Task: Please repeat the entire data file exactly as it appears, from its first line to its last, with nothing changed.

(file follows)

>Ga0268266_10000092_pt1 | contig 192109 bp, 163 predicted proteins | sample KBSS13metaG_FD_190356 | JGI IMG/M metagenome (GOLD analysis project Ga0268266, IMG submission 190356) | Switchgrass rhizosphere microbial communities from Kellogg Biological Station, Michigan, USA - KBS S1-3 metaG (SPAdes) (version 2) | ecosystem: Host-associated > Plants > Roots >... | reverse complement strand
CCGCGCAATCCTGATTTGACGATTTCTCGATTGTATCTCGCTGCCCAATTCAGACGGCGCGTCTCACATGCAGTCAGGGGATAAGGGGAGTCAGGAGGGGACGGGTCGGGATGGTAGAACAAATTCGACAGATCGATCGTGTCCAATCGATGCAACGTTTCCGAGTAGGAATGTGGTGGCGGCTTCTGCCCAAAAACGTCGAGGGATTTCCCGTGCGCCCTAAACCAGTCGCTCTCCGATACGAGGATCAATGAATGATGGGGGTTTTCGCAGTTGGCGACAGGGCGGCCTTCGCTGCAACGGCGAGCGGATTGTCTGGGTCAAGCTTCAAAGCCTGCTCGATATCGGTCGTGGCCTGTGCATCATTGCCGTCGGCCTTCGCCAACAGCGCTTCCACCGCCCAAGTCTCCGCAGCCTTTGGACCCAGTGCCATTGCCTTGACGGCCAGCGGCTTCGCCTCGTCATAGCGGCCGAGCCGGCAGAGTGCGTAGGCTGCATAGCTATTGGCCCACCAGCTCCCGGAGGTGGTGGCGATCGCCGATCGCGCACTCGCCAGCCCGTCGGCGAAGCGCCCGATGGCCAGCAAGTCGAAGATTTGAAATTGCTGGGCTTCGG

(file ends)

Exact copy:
>Ga0268266_10000092_pt1 | contig 192109 bp, 163 predicted proteins | sample KBSS13metaG_FD_190356 | JGI IMG/M metagenome (GOLD analysis project Ga0268266, IMG submission 190356) | Switchgrass rhizosphere microbial communities from Kellogg Biological Station, Michigan, USA - KBS S1-3 metaG (SPAdes) (version 2) | ecosystem: Host-associated > Plants > Roots >... | reverse complement strand
CCGCGCAATCCTGATTTGACGATTTCTCGATTGTATCTCGCTGCCCAATTCAGACGGCGCGTCTCACATGCAGTCAGGGGATAAGGGGAGTCAGGAGGGGACGGGTCGGGATGGTAGAACAAATTCGACAGATCGATCGTGTCCAATCGATGCAACGTTTCCGAGTAGGAATGTGGTGGCGGCTTCTGCCCAAAAACGTCGAGGGATTTCCCGTGCGCCCTAAACCAGTCGCTCTCCGATACGAGGATCAATGAATGATGGGGGTTTTCGCAGTTGGCGACAGGGCGGCCTTCGCTGCAACGGCGAGCGGATTGTCTGGGTCAAGCTTCAAAGCCTGCTCGATATCGGTCGTGGCCTGTGCATCATTGCCGTCGGCCTTCGCCAACAGCGCTTCCACCGCCCAAGTCTCCGCAGCCTTTGGACCCAGTGCCATTGCCTTGACGGCCAGCGGCTTCGCCTCGTCATAGCGGCCGAGCCGGCAGAGTGCGTAGGCTGCATAGCTATTGGCCCACCAGCTCCCGGAGGTGGTGGCGATCGCCGATCGCGCACTCGCCAGCCCGTCGGCGAAGCGCCCGATGGCCAGCAAGTCGAAGATTTGAAATTGCTGGGCTTCGG